Last updated on September 27, 2020
In this week’s recap of what is going on in the world of biomechanics, we are looking at a slightly different publication.
Usually, when we read articles in scientific journals, we are looking for results of current studies or methodological approaches used by other research groups. Most journals however also publish editorials on a regular basis. The Journal of Applied Biomechanics has started a series on “lessons learned”, featuring impactful and renowned researchers who share valuable advice they have learned throughout their lives and careers.
The article we are looking at this week was written by Robert J. Gregor, who is affiliated with the University of Nevada and the Georgia Institute of Technology, and published in Volume 36: Issue 4 of the Journal of Applied Biomechanics in 2020.
As someone who just entered the field of biomechanics and is looking to build a scientific career, this article mentioned two points that I found to be very interesting. And don’t worry, I am not going to just recite the whole article, it’s not that long and I will link it at the end of this post.
The first phrase that caught my attention is about the development of the discipline of biomechanics. Gregor writes that in his over 40 years of working in biomechanics he witnessed the end of an era of scientific “silos” towards the enrichment of the interdisciplinary approach. While today there are dedicated study programs for degrees in biomechanics, it remains important to remind oneself of this history and to not forget that while biomechanics combines numerous fields of research, these fields do not cease to exist. “Studying the performance of an integrated physiological system, that is, the human body” requires extensive knowledge from the fields of physiology, motor learning, engineering, medicine, athletics, physics and many more. Being able to view human movement from a more holistic perspective is a quality that successful biomechanists share, according to Gregor.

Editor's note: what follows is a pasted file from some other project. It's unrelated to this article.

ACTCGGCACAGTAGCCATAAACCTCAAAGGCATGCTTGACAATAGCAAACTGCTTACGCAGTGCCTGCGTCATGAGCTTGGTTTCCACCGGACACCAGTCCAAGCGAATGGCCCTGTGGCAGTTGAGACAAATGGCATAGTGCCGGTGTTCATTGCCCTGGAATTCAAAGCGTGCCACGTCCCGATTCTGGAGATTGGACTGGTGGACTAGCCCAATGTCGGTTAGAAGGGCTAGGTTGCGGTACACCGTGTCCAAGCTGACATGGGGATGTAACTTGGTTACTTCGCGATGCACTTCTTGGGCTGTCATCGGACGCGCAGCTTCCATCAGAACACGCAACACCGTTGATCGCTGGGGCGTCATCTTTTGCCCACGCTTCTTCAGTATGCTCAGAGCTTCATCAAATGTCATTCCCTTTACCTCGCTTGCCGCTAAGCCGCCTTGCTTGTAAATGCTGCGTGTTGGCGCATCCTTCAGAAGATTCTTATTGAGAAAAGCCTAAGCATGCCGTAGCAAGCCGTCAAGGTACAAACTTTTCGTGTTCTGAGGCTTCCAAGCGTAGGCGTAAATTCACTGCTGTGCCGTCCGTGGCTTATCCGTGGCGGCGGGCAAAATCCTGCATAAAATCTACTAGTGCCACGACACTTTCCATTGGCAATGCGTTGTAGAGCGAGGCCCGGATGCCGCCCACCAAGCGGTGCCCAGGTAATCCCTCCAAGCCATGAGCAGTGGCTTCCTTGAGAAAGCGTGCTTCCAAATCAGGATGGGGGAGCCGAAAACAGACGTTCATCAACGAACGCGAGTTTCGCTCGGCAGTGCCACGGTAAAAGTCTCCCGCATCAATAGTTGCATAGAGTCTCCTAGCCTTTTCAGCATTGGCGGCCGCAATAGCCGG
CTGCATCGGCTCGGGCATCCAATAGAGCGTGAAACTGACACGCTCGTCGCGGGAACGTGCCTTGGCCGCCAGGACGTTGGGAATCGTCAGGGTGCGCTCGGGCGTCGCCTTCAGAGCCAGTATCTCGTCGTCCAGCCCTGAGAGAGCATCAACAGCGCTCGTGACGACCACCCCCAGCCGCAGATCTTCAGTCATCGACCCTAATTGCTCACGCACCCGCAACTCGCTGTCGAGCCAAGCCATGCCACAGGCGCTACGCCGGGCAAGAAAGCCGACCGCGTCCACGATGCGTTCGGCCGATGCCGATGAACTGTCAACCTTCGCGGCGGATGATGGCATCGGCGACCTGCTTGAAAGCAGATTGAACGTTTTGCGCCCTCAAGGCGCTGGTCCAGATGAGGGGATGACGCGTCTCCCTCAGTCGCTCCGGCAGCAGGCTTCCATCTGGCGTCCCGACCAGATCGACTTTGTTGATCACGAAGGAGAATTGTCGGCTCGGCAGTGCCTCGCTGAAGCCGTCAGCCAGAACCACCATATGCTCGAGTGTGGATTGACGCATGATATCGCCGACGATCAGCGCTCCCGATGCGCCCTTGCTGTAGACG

What I take away from this is, that while it is important to be proficient and knowledgeable as a member of the biomechanical community, one should always remain open and look for opinions and advice from colleagues from other specialty areas, as this is how biomechanics was born in the first place.
Later on, when talking about the importance of finding your thread of research that you can uniquely contribute to, Gregor highlights the importance of another aspect of communication in research. He states that success is facilitated by the appropriate communication of your findings to the right audience. But there is a point, way earlier in the scientific cycle, that requires just as much attention when it comes to careful and elaborate scientific exchange. In biomechanical research clinical, athletic, and scientific actors share the same basic principles to address specific questions. To ensure the best possible quality of research and increase the chances of successfully solving a given problem, Gregor states that it is important for all sides to listen to each other and ask the right questions. “It is the questions that drive the selection of the tools”, is a quote from the article that I think gets to the bottom of the matter really well. However, during my education at the university, the focus was mainly on learning and perfecting the tools needed to solve different kinds of problems. Thus, finding “a well-defined question is what requires our most serious and profound attention”, is the second point from Gregor’s article that I would like to highlight in this post.
Both points Gregor wrote about in his article convey the importance of communication and a well interconnected scientific community. It’s an idea that we share at the Biomechanist and hope to be able to contribute to. Connecting with people from around the world is something we are all doing on social media. So why not extend this and connect to members and experts of the same scientific community? Stay tuned for more on this!
Link to the full article: https://journals.humankinetics.com/view/journals/jab/36/4/article-p189.xml?content=pdf-6970
Gregor RJ (2020) Lessons Learned. Journal of Applied Biomechanics, 2020, 36, 189 https://doi.org/10.1123/jab.2020-0150